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Association for Molecular Pathology Issues Guidelines to Promote Genetic Variant Data Sharing

NEW YORK — The Association for Molecular Pathology on Thursday released a series of recommendations to promote the sharing of genetic variant data through the use of public repositories.

The recommendations come as the number of SARS-CoV-2 cases surge globally due to the delta variant, although AMP did not specifically cite the variant as the reason for the new guidance.

"The sharing of data, samples, and other health information is critical for advancing healthcare," in terms of understanding the roles of genetic and genomic variation in disease, the translation of basic research to clinical practice, and the development of vaccines and therapeutics, AMP said in a newly released position statement.

Yet despite the availability of public databases such as the National Institutes of Health's ClinVar, recommendations from scientific organizations, and calls to action, "participation in data sharing among clinical laboratories continues to remain low." At the same time, a lack of population diversity in genetic research literature and commonly used variant databases has proven to be "a disservice to patients," according to AMP.

With the input of a working group, AMP said it identified a number of factors that contribute to a lab's inability or unwillingness to participate in variant data-sharing arrangements. These include insufficient resources to de-identify, standardize, and otherwise prepare data for submission to sharing entities; a desire to maintain ownership of and monetize data; a lack of confidence that in-house databases are curated; and privacy concerns.

To address these issues, AMP drafted a series of variant data-sharing recommendations aimed at different stakeholders.

For organizations, institutions, and companies, the group urges the public endorsement of database contribution, particularly with data representing the diversity of patient populations, as well as the implementation of data-sharing policies that allow lab professionals, and researchers to transfer de-identified variant and phenotypic information to publicly accessible databases.

Clinical labs should assign dedicated personnel to help link shared sequence databases with diagnostic genetic test result platforms, AMP recommends. Clinical labs should also aim to better understand the clinical relevance of variants in different populations and try to use harmonized/standardized test requisition forms for common data elements in order to streamline the data handling across databases and labs. Clinical labs should also publicly acknowledge their participation in data sharing to help normalize the practice.

Operators of public databases, meantime, should work with labs to establish convenient and practical data submission processes to reduce the burden of data sharing, and they should provide support to resource-strained labs that want to contribute, according to AMP. To help build confidence from users, database operators should apply curation processes that remove obvious data outliers, request evidence missing from original submissions, and follow up with those who provide older data in order to confirm its relevance.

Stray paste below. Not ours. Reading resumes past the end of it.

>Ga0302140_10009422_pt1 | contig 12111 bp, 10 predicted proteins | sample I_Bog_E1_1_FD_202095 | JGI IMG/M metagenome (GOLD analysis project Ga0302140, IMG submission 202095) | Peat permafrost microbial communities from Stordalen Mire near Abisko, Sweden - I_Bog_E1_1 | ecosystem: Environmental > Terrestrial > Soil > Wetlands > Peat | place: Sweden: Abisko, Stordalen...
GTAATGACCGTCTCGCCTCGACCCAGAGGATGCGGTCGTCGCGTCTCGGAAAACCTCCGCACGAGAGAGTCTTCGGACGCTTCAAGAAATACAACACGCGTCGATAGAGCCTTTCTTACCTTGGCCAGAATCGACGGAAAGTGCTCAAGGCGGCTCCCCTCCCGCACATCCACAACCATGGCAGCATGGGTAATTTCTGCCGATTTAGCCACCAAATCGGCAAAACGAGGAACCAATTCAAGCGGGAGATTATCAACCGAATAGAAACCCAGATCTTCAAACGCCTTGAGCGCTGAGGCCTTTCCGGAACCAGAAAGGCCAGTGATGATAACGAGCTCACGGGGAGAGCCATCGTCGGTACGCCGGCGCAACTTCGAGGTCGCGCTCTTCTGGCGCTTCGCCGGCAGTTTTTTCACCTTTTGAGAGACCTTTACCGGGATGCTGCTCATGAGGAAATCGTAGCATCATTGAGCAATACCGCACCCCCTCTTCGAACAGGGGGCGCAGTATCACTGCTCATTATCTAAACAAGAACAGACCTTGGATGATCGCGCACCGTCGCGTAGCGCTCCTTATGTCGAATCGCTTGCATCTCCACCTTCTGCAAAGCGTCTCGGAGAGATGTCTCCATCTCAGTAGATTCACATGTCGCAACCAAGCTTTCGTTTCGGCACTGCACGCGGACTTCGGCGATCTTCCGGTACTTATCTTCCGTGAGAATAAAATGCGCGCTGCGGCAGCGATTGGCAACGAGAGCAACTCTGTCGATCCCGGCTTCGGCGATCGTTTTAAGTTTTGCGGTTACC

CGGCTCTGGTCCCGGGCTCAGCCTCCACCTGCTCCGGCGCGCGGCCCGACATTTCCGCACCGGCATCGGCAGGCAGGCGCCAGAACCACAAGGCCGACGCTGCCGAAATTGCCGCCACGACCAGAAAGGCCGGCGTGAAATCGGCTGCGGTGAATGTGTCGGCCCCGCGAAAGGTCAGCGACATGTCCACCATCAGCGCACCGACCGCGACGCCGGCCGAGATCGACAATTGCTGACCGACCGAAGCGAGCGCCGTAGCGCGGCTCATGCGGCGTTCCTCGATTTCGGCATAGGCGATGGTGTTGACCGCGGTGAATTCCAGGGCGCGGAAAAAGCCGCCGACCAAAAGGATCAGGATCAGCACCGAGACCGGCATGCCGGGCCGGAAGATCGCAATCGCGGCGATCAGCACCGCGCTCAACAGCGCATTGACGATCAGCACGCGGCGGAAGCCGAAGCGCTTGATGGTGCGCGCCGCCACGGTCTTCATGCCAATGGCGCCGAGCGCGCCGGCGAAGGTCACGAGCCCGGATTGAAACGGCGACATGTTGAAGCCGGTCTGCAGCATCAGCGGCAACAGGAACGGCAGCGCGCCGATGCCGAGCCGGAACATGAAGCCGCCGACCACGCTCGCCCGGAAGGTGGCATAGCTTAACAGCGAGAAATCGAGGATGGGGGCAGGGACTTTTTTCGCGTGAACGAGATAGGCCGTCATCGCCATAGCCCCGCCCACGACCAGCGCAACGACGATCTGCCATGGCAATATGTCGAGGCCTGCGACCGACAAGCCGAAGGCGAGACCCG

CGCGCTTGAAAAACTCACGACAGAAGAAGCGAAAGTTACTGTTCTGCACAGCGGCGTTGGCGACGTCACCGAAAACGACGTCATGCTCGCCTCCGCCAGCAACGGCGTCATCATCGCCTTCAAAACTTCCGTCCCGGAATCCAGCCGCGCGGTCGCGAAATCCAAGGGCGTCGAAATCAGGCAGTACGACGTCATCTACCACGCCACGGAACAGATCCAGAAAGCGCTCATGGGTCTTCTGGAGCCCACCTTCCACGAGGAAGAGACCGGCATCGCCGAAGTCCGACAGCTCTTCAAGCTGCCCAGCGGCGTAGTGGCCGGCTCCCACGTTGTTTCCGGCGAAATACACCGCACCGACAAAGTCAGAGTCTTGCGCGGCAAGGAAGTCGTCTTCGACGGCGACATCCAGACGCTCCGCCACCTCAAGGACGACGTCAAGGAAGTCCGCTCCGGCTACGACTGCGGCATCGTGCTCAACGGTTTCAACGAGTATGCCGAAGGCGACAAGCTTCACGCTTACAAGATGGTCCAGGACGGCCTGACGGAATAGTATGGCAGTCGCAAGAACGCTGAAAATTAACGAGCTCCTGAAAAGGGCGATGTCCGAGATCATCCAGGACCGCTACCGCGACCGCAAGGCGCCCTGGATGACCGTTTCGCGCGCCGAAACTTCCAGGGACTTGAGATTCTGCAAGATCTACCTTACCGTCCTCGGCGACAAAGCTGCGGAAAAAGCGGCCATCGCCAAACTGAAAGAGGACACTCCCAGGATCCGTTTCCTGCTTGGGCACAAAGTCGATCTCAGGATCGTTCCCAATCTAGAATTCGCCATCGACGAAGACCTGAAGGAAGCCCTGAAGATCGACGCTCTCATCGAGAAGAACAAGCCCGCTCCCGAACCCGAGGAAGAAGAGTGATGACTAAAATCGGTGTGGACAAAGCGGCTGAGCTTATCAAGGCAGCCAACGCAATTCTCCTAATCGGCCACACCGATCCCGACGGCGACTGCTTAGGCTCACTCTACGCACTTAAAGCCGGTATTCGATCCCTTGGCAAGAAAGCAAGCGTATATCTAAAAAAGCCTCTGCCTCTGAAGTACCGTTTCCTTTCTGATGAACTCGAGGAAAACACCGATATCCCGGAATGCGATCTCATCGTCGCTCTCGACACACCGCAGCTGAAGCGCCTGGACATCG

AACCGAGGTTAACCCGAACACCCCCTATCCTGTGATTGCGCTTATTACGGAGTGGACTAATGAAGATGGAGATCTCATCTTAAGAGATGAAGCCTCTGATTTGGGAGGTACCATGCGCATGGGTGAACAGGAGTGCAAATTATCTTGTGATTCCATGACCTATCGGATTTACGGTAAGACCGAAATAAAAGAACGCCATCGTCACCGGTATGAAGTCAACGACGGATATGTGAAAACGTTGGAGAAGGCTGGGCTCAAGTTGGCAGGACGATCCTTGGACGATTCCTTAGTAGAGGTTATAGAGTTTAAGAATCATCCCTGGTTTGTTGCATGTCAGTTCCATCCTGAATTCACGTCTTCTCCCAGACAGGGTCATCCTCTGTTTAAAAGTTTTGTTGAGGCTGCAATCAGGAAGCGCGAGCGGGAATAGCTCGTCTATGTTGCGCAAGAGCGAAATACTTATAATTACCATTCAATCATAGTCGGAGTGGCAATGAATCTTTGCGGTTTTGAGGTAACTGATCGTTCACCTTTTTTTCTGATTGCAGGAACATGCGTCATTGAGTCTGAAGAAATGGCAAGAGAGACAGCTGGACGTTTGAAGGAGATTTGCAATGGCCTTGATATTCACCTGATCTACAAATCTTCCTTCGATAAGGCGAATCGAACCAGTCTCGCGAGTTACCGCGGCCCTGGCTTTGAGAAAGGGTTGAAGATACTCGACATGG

AMP also sees a role for policymakers in improving variant data sharing, urging government agencies to work with clinical, academic, and public interest groups to form a standards-setting body to accelerate the harmonization of database elements. Policymakers should also consider incentives for variant data sharing such as reimbursements to offset the costs of data submission and take strides to address barriers for inclusion of underserved populations, both in public sequencing databases and in clinical test utilization including through the use of funding policy reforms.

AMP also calls for policymakers to ensure that intellectual property policies are maintained throughout the data-sharing process so that genetic testing technology development continues without affecting the needs of the broader research community. Doing so would include restricting the ownership of collected genetic information and prevent the patenting of biomarkers and their association with health status.

Lastly, AMP recommends that patients, providers, and researchers help harmonize phenotypic data collection that are essential for variant classification and explore ways in which information generated in a research setting can be more quickly translated for use in clinically focused databases. Additionally, patient groups devoted to health initiatives for underserved populations should collaborate with providers and labs to increase diversity in databases, AMP said.

"AMP is strongly committed to working collaboratively with all relevant stakeholders to meet these recommendations with the goal of establishing data sharing as the expectation and norm," the group said in its position statement. "Today, patient-level clinical data is an optional data element in variant databases."

Beyond its recommendations, AMP said that more attention needs to be placed on the interoperability between variant databases and electronic health systems so that genetic information can be better incorporated into professional practice and patient care. "The contribution of information between variant databases and electronic health systems will facilitate genetic and genomic discoveries into healthcare advances for patients," it stated, adding that it intends to update its recommendation and guidelines in the future to help achieve this goal.